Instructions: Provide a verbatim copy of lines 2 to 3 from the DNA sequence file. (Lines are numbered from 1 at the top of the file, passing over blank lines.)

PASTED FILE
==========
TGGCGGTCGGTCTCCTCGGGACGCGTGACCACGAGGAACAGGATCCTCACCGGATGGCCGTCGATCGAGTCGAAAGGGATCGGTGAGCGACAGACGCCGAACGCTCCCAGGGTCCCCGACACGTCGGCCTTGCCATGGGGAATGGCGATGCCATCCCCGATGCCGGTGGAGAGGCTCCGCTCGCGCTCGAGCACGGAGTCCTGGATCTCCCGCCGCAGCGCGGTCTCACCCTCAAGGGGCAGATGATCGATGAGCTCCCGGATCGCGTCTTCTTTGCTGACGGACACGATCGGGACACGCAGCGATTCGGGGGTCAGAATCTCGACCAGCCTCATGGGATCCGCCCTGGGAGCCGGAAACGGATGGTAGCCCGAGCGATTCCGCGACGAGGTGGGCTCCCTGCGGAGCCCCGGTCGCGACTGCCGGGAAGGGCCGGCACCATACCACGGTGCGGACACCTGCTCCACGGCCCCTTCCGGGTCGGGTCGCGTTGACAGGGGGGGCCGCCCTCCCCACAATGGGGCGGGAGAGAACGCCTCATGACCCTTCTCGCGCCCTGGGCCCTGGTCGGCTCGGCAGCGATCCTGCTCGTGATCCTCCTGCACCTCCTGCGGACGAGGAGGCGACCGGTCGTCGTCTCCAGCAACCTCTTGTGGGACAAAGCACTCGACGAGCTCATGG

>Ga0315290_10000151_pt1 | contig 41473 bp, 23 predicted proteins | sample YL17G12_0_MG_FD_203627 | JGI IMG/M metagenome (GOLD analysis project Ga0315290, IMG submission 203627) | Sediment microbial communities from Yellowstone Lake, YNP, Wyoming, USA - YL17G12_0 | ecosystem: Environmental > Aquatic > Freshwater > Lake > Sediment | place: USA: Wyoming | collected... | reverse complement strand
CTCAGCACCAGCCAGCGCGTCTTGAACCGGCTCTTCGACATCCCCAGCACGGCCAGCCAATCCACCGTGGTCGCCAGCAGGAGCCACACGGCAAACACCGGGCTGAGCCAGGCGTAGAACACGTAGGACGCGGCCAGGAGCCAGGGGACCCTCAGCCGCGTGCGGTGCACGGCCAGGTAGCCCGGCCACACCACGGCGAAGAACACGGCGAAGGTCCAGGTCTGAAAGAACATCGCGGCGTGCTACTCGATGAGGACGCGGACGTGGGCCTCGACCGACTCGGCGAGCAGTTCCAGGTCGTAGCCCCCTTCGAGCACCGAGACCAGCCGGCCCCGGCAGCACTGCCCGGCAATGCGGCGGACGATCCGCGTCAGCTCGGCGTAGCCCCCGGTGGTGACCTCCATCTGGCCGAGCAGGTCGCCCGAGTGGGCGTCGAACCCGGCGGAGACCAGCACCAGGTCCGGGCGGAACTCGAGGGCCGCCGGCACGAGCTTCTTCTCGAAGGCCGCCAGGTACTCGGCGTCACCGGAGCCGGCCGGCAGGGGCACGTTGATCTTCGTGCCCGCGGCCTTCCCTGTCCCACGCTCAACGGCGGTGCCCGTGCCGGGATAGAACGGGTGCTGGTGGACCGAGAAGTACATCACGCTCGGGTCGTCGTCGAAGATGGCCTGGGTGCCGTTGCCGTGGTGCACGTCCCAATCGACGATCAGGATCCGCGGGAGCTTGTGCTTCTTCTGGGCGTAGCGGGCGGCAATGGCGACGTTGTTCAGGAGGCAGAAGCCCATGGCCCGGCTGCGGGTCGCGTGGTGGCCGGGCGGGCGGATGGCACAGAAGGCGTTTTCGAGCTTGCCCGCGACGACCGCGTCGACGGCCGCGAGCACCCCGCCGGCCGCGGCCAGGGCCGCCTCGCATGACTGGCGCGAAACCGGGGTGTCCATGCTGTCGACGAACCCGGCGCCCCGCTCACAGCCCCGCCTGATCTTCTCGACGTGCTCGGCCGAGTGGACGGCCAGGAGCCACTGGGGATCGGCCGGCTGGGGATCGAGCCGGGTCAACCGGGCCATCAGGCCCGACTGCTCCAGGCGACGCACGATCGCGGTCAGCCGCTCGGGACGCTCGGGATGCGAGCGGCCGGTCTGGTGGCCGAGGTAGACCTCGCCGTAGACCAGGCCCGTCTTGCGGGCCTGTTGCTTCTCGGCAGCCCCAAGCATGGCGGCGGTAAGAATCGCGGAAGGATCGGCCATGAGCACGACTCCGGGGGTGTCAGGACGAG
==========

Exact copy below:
>Ga0315290_10000151_pt1 | contig 41473 bp, 23 predicted proteins | sample YL17G12_0_MG_FD_203627 | JGI IMG/M metagenome (GOLD analysis project Ga0315290, IMG submission 203627) | Sediment microbial communities from Yellowstone Lake, YNP, Wyoming, USA - YL17G12_0 | ecosystem: Environmental > Aquatic > Freshwater > Lake > Sediment | place: USA: Wyoming | collected... | reverse complement strand
CTCAGCACCAGCCAGCGCGTCTTGAACCGGCTCTTCGACATCCCCAGCACGGCCAGCCAATCCACCGTGGTCGCCAGCAGGAGCCACACGGCAAACACCGGGCTGAGCCAGGCGTAGAACACGTAGGACGCGGCCAGGAGCCAGGGGACCCTCAGCCGCGTGCGGTGCACGGCCAGGTAGCCCGGCCACACCACGGCGAAGAACACGGCGAAGGTCCAGGTCTGAAAGAACATCGCGGCGTGCTACTCGATGAGGACGCGGACGTGGGCCTCGACCGACTCGGCGAGCAGTTCCAGGTCGTAGCCCCCTTCGAGCACCGAGACCAGCCGGCCCCGGCAGCACTGCCCGGCAATGCGGCGGACGATCCGCGTCAGCTCGGCGTAGCCCCCGGTGGTGACCTCCATCTGGCCGAGCAGGTCGCCCGAGTGGGCGTCGAACCCGGCGGAGACCAGCACCAGGTCCGGGCGGAACTCGAGGGCCGCCGGCACGAGCTTCTTCTCGAAGGCCGCCAGGTACTCGGCGTCACCGGAGCCGGCCGGCAGGGGCACGTTGATCTTCGTGCCCGCGGCCTTCCCTGTCCCACGCTCAACGGCGGTGCCCGTGCCGGGATAGAACGGGTGCTGGTGGACCGAGAAGTACATCACGCTCGGGTCGTCGTCGAAGATGGCCTGGGTGCCGTTGCCGTGGTGCACGTCCCAATCGACGATCAGGATCCGCGGGAGCTTGTGCTTCTTCTGGGCGTAGCGGGCGGCAATGGCGACGTTGTTCAGGAGGCAGAAGCCCATGGCCCGGCTGCGGGTCGCGTGGTGGCCGGGCGGGCGGATGGCACAGAAGGCGTTTTCGAGCTTGCCCGCGACGACCGCGTCGACGGCCGCGAGCACCCCGCCGGCCGCGGCCAGGGCCGCCTCGCATGACTGGCGCGAAACCGGGGTGTCCATGCTGTCGACGAACCCGGCGCCCCGCTCACAGCCCCGCCTGATCTTCTCGACGTGCTCGGCCGAGTGGACGGCCAGGAGCCACTGGGGATCGGCCGGCTGGGGATCGAGCCGGGTCAACCGGGCCATCAGGCCCGACTGCTCCAGGCGACGCACGATCGCGGTCAGCCGCTCGGGACGCTCGGGATGCGAGCGGCCGGTCTGGTGGCCGAGGTAGACCTCGCCGTAGACCAGGCCCGTCTTGCGGGCCTGTTGCTTCTCGGCAGCCCCAAGCATGGCGGCGGTAAGAATCGCGGAAGGATCGGCCATGAGCACGACTCCGGGGGTGTCAGGACGAG